St. Louis, MO (Feb. 5, 1998) -- The markets cooled off today on what some called "profit taking" after the strength of the past few days. Economic reports continued to show that growth in the economy is under control. Factory orders dropped substantially and there were reports of increasing layoffs. Although this doesn't sound all that good (especially to those laid off), this is continued evidence of the low growth, low inflation mode that has fueled low interest rates and a raging bull market.
For the day the S&P 500 was off 0.33% while the Nasdaq fell 0.21%. The Boring portfolio dipped 0.72% with only one stock climbing. Not a single Boring holding moved even a full point.
In the news today was Cisco Systems (Nasdaq: CSCO) which benefited from an estimate upgrade from the analyst at BancAmerica Robertson Stephens. I note that the analyst raised 1998 estimates to $1.73 which is still a penny below the mean reported by First Call. Cisco's stock has been strong since reporting earnings Tuesday evening. However, today the stock took a breather, down $1/8. For Greg's report on the conference call click right here.
Carlisle Companies (NYSE: CSL) reported earnings that easily surpassed estimates today. For the quarter the company earned $0.54 per fully diluted share versus estimates of $0.51. This represents a 29% increase over last year. The market shrugged off this news and the stock closed down $1/4.
Greg listened in to the very upbeat conference call. He reports that all three business segments (Construction materials, Transportation, and General Industry) continue to show strong order backlogs. The company is planning to increase capacity to meet production requirements. In spite of these capital expenses the company expects to increase gross margins this year because of changes in product mix, operating efficiencies and the contribution of new acquisitions.
These new acquisitions did not bring anything to the bottom line in the current quarter. The best is yet to come!
Carlisle reports that its exposure to the "Asian flu" is minimal. While there has been some price competition from Asia in the container and tire segment, Carlisle has fended that off with its own tire operations in China and Trinidad. Carlisle was the recipient of a very large container order late last year as well.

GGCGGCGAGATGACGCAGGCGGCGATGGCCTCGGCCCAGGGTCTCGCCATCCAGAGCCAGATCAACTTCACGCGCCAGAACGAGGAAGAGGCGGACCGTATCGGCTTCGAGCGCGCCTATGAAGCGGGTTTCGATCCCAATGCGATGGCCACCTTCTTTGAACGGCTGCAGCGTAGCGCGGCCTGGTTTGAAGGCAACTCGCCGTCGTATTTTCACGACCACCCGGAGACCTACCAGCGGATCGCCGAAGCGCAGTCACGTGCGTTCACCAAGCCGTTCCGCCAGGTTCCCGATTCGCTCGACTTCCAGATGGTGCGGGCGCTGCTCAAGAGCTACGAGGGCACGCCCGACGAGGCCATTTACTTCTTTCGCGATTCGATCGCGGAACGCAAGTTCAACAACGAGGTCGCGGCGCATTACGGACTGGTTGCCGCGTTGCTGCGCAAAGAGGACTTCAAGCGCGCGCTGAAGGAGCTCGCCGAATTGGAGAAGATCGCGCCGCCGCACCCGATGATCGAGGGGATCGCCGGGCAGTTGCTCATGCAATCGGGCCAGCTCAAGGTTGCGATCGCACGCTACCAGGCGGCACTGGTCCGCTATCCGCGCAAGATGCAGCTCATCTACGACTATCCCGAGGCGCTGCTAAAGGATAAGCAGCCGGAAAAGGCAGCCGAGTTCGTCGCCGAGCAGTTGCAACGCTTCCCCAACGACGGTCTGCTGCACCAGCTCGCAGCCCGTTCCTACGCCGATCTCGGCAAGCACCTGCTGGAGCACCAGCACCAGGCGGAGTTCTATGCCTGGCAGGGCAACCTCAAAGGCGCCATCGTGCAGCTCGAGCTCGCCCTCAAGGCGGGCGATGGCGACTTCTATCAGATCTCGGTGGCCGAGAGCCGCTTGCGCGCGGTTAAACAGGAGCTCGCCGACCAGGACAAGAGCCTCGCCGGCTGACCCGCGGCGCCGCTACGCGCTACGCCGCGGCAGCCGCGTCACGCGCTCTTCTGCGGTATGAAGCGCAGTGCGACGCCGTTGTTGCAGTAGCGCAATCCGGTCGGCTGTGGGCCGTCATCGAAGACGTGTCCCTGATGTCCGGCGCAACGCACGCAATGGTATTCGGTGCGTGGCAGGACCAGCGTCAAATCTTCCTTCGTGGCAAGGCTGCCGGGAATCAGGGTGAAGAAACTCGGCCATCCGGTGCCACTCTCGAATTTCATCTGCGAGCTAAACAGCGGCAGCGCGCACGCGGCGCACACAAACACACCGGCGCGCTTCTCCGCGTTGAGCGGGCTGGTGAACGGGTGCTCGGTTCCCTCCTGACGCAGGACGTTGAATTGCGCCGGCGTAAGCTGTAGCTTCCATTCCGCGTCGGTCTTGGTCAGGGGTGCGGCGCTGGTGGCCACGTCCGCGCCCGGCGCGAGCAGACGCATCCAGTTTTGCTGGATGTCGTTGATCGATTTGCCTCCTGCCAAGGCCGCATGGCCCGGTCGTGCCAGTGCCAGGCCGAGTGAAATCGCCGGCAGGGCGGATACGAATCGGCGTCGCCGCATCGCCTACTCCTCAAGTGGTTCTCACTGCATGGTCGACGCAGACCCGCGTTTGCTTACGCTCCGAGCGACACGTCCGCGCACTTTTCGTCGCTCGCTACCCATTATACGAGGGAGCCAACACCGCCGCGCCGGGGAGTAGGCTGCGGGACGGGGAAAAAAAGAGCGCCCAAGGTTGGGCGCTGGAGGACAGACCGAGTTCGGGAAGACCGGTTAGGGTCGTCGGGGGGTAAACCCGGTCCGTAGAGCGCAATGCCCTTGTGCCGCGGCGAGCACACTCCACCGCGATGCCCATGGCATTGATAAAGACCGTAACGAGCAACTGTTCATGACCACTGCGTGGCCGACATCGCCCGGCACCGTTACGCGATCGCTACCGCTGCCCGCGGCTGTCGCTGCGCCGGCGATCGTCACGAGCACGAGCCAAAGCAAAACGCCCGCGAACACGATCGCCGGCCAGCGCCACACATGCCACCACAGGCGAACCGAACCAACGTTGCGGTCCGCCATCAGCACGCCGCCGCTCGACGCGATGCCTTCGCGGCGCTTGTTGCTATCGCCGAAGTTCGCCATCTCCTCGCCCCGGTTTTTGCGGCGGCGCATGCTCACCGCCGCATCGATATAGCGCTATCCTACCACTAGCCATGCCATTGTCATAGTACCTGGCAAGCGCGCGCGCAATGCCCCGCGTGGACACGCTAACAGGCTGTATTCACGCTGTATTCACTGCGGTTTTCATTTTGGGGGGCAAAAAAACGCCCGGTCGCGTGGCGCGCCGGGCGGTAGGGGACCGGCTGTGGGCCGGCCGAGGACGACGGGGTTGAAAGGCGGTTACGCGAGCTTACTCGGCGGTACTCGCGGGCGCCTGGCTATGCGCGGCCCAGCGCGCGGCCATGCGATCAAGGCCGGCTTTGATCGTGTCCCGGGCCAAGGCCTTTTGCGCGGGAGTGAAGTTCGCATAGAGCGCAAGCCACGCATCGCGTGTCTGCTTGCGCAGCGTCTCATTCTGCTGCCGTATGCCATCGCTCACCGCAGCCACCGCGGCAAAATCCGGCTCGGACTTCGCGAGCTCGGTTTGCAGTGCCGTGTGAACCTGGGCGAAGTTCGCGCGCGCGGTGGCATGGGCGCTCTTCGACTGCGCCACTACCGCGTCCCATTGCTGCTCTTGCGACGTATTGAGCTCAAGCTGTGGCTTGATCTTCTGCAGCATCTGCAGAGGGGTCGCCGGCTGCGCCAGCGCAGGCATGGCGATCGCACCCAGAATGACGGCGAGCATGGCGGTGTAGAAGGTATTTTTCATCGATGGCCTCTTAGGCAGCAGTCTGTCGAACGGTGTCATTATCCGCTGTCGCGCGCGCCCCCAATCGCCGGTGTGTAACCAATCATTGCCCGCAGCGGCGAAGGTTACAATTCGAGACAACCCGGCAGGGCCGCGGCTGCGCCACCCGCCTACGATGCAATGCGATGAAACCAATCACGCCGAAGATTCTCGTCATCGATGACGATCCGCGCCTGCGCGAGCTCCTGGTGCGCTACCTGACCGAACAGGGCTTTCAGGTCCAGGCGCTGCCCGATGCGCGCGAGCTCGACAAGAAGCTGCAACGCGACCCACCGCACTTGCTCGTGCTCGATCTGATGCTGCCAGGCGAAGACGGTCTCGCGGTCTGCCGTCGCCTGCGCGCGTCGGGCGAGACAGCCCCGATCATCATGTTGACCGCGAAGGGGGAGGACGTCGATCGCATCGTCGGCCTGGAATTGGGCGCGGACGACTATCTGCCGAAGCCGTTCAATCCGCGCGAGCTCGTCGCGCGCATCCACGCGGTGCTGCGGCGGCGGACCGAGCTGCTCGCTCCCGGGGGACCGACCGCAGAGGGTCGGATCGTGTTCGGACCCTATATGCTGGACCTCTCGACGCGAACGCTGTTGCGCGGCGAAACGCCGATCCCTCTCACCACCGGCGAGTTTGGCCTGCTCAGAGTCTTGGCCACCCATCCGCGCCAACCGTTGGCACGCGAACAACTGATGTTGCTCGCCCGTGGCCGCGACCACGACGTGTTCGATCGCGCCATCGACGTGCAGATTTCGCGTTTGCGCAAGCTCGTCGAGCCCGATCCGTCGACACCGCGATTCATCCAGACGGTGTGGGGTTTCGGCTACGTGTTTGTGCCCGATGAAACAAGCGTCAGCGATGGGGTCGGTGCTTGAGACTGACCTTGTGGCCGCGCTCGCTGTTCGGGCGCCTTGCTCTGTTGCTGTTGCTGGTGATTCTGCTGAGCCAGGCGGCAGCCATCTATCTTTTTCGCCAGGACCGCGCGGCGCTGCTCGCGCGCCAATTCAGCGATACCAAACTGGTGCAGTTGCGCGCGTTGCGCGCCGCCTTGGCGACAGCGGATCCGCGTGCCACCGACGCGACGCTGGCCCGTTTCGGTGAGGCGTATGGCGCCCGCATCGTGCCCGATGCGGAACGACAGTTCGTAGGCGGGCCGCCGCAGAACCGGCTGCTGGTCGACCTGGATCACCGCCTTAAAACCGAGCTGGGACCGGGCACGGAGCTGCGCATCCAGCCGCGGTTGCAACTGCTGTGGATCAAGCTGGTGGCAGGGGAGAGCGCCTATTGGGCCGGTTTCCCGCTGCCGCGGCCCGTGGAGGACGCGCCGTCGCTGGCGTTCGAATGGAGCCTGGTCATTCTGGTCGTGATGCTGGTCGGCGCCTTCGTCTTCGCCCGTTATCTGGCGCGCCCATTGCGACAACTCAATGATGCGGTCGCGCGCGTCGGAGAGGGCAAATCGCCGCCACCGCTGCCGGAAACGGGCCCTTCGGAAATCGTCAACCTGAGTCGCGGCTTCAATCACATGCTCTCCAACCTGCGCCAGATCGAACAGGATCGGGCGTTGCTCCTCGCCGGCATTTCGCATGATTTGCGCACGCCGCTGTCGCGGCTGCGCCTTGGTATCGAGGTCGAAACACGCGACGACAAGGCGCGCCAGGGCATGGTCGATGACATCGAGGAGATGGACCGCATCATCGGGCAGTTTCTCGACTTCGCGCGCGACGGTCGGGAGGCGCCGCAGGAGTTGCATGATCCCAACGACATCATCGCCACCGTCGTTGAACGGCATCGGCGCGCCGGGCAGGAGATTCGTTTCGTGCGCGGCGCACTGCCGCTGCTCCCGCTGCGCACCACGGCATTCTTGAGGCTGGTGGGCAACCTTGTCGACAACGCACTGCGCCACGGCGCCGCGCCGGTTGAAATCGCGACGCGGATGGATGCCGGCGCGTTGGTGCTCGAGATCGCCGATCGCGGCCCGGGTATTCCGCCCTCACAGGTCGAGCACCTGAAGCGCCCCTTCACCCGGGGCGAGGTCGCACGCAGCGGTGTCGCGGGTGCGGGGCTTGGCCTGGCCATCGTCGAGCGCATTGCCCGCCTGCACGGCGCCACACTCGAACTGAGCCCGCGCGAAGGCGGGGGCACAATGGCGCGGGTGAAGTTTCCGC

Carlisle has stated that it is targeting growth at 15% for the top and bottom line and is confident that it will achieve that growth in 1998. This is an ideal Boring company.
For those interested in listening to the conference call, it can be heard until 5PM tomorrow by calling: 800-633-8284. The access code is: 3654528.
One of the columnists I most enjoy is Forbes contributor David Dreman. He is the author of the book The New Contrarian Investment Strategy. In a recent column he presented some interesting information on the hidden risk of "buying the best". There are some that believe the best way to invest is to find leading companies and buy them, period. These purchases are made without regard to PE or any other measure of valuation. The basic gyst of the rationale is that even though the stocks are overvalued, they will eventually "grow into" their price. The underlying belief is that the best will continue to be the best. In some cases this will undoubtedly work out very well, however, data would suggest that the most likely outcome is less sanguine.
Dreman presented data from two very interesting studies that put cold water on this "buy the best" concept. These two studies, when combined, look at the returns for the Fortune magazine list of the Ten Most Admired Companies over a 23 year period. As it turns out in the first study (done by Dreman) the stocks of these "admired" companies underperformed the general market by 35% from 1972 through 1982. Professors Shefrin and Statman of Santa Clara University followed up on Dreman's study and looked at the Most Admired companies from 1982 through 1995 and reported that these stocks were, on average, the worst-performing stocks over that time span. Investors bid up the stocks of these premier companies to levels of valuation that were unsustainable.
The new Fortune list comes out in March. I am anxious to see it. Last year's included Microsoft, Coca-Cola and Intel. While Microsoft beat the market last year (up 56%) the other two lagged the S&P 500, up 27% and 7.4% respectively. These are fine companies, no doubt. But are they fine investments going forward?...The jury is still out.
Benjamin Graham is quoted as saying "Buying the best issue is like betting on the top-heavy favorite in a horse race. The chances may be on your side, but the odds are heavily against you."
In Dreman's studies, the stocks that performed best were those that were out of favor and generally less conspicuous. They are also safer with a more limited downside should bad news be forthcoming.
We are looking for some new buys and I seriously doubt any of them will be on Fortune's list in March. Boring stocks, like Carlisle, tend to stay off of high profile lists and that's just fine with us.
Stock Change Bid ANDW - 7/8 28.25 CGO + 5/16 23.25 BGP - 7/16 32.00 CSL - 1/4 46.31 CSCO - 1/8 64.38 FCH - 3/8 36.63
Day Month Year History BORING -0.72% 2.77% -2.46% 22.73% S&P: -0.33% 2.37% 3.41% 61.44% NASDAQ: -0.21% 2.55% 6.78% 61.09% Rec'd # Security In At Now Change 2/28/96 400 Borders Gr 11.26 32.00 184.29% 6/26/96 150 Cisco Syst 35.93 64.38 79.15% 8/13/96 200 Carlisle C 26.32 46.31 75.93% 1/21/98 200 Andrew Cor 26.09 28.25 8.28% 3/5/97 150 Atlas Air 23.06 23.25 0.83% 11/6/97 200 FelCor Sui 37.59 36.63 -2.57% Rec'd # Security In At Value Change 2/28/96 400 Borders Gr 4502.49 12800.00 $8297.51 6/26/96 150 Cisco Syst 5389.99 9656.25 $4266.26 8/13/96 200 Carlisle C 5264.99 9262.50 $3997.51 1/21/98 200 Andrew Cor 5218.00 5650.00 $432.00 3/5/97 150 Atlas Air 3458.74 3487.50 $28.76 11/6/97 200 FelCor Sui 7518.00 7325.00 -$193.00 CASH $13182.97 TOTAL $61364.22